History of the world¿s navies Thursday, 1/22/04, 11:55 AM
A beautifully illustrated naval website dedicated to the ships and men of the world's navies including battleships, aircraft carrier, cruisers, destroyers, Submarines and Corvettes. Packed with information, photographs and paintings. Photographs have been supplied by over 560 contributors supplying family and personal naval photographs to enhance this website .The website is divided by Navy's and subdivided by individual ships. Each page has a naval enthusiasts message board to be used by all guest of this website and particularly family members and descendants of crew past and present.
Web Site: History of the world¿s navies
naval miniatures Friday, 3/28/03, 6:31 AM
Web Site: Navwar
The Columbus Navigation Homepage Monday, 12/30/02, 4:21 AM
Examining the History, Navigation, and Landfall of Christopher Columbus. Not exactly a conflict, apart from that with the Carib Indians, but well, what the hell..
Web Site: The Columbus Navigation Homepage
Sea battles Monday, 12/23/02, 8:38 AM
a goodly number of subjects covered here, some suitably esoteric, eg. warships of the Spanish Civil War
Web Site: Warships of the World
The Chinese galleon fleet 1421-1424 Wednesday, 12/18/02, 11:10 AM
Ex- Royal Navy nuclear submarine commander Gavin Menzies makes the startling but to some extent documented assertion that the massive fleet of more than 100 great junks circumnavigated the globe during these years and established colonies in both the Americas and elsewhere. see also the site "Chinese seapower in the fifteenth century" which, without making the same claims, corroborates many of Menzies' points.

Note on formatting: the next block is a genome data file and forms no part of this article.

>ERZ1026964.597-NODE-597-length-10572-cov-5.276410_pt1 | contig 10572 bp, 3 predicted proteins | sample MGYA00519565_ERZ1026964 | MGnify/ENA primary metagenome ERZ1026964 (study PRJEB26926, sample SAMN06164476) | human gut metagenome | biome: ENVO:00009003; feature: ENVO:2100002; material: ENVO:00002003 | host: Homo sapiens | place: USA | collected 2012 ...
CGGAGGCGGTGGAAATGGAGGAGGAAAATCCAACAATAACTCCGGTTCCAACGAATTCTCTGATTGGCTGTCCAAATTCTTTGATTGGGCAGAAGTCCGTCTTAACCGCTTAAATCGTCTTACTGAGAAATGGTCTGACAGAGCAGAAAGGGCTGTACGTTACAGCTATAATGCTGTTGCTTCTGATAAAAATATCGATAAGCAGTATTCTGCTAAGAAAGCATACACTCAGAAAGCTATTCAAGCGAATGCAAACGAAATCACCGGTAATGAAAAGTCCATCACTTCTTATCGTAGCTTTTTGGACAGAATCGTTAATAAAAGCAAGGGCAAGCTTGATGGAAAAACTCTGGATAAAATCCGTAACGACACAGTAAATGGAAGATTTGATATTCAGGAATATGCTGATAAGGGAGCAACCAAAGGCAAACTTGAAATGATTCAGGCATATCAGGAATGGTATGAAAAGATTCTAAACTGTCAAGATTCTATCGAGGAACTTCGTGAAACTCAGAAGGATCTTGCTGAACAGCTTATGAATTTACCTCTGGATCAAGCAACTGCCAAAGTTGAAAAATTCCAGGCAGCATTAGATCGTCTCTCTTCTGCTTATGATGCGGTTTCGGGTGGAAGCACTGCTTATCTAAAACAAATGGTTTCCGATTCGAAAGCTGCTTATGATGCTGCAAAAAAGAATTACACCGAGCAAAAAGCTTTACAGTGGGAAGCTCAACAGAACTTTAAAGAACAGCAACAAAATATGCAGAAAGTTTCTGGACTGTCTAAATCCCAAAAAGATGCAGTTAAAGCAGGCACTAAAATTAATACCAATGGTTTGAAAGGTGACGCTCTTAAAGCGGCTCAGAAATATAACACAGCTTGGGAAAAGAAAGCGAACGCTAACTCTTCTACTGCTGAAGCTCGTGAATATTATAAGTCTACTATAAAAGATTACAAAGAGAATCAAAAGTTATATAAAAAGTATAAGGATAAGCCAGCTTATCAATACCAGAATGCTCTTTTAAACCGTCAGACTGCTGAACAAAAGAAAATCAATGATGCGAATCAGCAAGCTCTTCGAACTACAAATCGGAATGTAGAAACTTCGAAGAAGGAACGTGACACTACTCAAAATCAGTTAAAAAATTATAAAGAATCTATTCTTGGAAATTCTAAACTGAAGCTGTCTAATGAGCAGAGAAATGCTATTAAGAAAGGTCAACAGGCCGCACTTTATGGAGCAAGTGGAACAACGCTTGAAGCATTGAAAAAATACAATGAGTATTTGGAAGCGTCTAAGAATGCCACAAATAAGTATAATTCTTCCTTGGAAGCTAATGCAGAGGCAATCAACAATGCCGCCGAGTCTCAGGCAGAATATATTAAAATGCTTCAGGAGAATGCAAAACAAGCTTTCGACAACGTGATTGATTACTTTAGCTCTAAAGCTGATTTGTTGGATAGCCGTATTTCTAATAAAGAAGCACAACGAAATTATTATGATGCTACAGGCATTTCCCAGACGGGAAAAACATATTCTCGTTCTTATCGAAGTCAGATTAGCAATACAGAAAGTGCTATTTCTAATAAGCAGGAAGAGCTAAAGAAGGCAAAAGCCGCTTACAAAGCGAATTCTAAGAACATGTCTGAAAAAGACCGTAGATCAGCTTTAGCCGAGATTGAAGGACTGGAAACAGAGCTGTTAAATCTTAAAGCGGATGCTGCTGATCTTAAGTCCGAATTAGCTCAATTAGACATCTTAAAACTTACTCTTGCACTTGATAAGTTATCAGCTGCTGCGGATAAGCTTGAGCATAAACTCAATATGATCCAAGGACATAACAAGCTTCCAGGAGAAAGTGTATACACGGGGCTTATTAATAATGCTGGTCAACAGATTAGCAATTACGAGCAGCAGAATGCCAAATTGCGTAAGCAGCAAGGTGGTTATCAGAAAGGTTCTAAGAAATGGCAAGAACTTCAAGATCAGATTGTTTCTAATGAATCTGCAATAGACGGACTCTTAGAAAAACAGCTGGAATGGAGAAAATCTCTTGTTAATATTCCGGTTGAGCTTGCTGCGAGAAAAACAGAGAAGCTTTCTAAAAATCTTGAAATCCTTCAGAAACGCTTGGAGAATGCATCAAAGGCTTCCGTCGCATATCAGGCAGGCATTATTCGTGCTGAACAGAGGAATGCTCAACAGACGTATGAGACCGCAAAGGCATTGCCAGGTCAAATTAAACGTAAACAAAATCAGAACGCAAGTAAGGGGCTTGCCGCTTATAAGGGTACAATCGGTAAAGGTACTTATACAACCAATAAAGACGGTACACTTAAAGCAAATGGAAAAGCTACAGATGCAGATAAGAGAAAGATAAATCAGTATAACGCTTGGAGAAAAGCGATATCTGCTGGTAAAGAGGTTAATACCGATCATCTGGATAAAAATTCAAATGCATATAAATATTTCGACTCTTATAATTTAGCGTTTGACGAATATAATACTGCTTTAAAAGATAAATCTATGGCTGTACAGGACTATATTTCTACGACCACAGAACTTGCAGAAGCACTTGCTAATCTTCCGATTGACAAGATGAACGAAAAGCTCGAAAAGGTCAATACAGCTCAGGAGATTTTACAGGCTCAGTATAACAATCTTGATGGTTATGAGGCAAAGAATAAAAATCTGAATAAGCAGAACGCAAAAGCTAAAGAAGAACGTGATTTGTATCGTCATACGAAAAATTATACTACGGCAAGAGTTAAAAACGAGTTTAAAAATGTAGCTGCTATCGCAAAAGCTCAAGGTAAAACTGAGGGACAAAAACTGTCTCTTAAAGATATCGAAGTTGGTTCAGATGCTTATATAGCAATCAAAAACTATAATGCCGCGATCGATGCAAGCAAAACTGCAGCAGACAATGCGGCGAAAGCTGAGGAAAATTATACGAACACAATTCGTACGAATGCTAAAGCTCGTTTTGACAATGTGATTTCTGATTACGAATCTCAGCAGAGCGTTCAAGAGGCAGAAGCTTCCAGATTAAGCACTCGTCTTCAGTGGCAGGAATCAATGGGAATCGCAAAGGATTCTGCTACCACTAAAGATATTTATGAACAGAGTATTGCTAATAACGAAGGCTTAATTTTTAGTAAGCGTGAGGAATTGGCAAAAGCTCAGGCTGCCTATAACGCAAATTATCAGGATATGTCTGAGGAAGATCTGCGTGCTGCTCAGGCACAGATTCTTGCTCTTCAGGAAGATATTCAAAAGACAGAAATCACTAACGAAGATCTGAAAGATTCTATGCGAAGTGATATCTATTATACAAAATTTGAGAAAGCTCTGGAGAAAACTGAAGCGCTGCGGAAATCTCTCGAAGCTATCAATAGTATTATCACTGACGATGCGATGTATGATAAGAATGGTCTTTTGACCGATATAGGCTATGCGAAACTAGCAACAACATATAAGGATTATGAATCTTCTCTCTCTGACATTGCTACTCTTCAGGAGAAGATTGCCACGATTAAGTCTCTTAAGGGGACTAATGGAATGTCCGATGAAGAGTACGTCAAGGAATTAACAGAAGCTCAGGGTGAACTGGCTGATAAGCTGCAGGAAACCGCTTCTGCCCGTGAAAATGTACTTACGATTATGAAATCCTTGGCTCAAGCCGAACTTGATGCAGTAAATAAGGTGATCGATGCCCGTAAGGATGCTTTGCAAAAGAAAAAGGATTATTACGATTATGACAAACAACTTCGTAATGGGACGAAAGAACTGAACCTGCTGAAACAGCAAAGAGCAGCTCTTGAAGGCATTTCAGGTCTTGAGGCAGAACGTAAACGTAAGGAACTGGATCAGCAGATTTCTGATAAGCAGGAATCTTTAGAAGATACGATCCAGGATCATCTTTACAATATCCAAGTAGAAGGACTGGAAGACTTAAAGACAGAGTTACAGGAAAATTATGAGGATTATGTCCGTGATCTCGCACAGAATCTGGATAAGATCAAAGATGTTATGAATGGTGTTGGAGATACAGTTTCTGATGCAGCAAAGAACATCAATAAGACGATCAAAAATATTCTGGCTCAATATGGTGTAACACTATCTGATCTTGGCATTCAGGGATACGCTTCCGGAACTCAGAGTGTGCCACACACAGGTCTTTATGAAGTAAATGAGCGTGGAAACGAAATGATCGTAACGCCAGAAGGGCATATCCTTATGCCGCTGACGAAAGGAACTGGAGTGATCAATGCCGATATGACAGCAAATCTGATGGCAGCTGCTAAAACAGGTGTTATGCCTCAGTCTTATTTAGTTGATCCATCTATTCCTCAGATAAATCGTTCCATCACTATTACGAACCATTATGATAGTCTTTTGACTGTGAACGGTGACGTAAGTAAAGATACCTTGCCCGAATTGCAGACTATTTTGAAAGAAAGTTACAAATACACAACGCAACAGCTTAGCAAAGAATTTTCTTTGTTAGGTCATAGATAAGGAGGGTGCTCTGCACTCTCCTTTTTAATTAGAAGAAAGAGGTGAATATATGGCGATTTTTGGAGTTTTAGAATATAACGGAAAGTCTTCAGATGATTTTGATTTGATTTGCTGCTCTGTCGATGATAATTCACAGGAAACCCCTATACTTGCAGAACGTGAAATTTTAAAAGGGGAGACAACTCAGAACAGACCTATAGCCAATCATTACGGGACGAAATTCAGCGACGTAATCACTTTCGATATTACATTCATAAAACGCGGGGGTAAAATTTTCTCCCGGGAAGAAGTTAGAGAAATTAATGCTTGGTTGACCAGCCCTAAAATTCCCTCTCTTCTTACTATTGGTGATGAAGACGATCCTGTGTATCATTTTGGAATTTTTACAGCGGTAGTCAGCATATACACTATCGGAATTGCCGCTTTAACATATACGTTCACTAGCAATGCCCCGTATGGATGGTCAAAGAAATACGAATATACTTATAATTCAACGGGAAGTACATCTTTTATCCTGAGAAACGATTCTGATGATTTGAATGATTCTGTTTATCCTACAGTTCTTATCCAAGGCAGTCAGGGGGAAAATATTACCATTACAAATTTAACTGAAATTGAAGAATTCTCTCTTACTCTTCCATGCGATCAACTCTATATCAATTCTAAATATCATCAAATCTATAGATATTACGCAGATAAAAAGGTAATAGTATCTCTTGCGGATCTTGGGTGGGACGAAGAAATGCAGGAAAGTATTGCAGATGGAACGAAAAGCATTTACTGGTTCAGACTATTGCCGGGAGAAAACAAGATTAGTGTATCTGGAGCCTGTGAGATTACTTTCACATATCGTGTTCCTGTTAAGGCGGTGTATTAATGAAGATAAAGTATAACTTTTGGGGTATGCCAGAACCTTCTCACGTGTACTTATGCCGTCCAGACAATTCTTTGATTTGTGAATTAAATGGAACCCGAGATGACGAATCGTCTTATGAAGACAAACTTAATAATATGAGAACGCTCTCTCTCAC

Web Site: 1421
Monday, 12/16/02, 10:45 AM
· The Battleship Kongô [55.9K] · Japanese Battleships · U.S. Battle Cruisers & Aircraft Carrier Names · The Pearl Harbor Strike Force [30.3K] · Advanced Japanese Destroyers of World War II [17.7K] · A Guadalcanal Chronology, 7 August 1942 - 6 March 1943 [20.1K] · Naval Aircraft Designations of Japan and the United States [28.2K] · U.S. Army Air Corps, Air Force, and Navy-Airforce Aircraft Designations · Zen and the Art of Divebombing, or The Dark Side of the Tao [77.3K] · Dreadnought [87.0K] · Russian Battleships · United States Battleships and Other Ships Named After States · United States Ships Named After Rivers · Japanese Battleships · Dreadnoughts in Other Navies · The Treaty Cruisers · Renamed U.S. Cruisers · U.S. Light Aircraft Carriers and Lost Carriers · Military Rank [55.7K] · Strategy, Tactics, and Operations · Feudal Hierarchy
Web Site: Pacific Naval history
The NAVIS naval archaelogy project Tuesday, 11/19/02, 9:45 AM
Web Site: European Commission Directorate General X
The navies in the US Civil War 1861 - 1865 Monday, 11/18/02, 10:52 AM
Web Site: The navies in the US Civil War 1861 - 1865
The Austro-Italian Naval Race 1870-1914 Wednesday, 11/13/02, 10:20 AM
The most famous of Naval races before 1914 is undoubtedly the Anglo-German race that poisoned relations between those two countries. There were other races taking place however, from the tiny fleets of the South American states to the Great Powers of the Mediterranean. Virtually all of the European Great Powers had an interest in the Mediterranean area; Russia wished to open up the Dardanelles to her warships, France had her North African colonies, while Italy was keen to acquire some. Britain had the Suez Canal to protect, whilst Austria-Hungary had her long Adriatic coastline for which to cater. In this article I will look at one aspect of this tangled Naval web; the relationship between Austria-Hungary and Italy.
Web Site: The Austro-Italian Naval Race 1870-1914
British Royal Navy 1789-1900 Monday, 11/11/02, 9:56 AM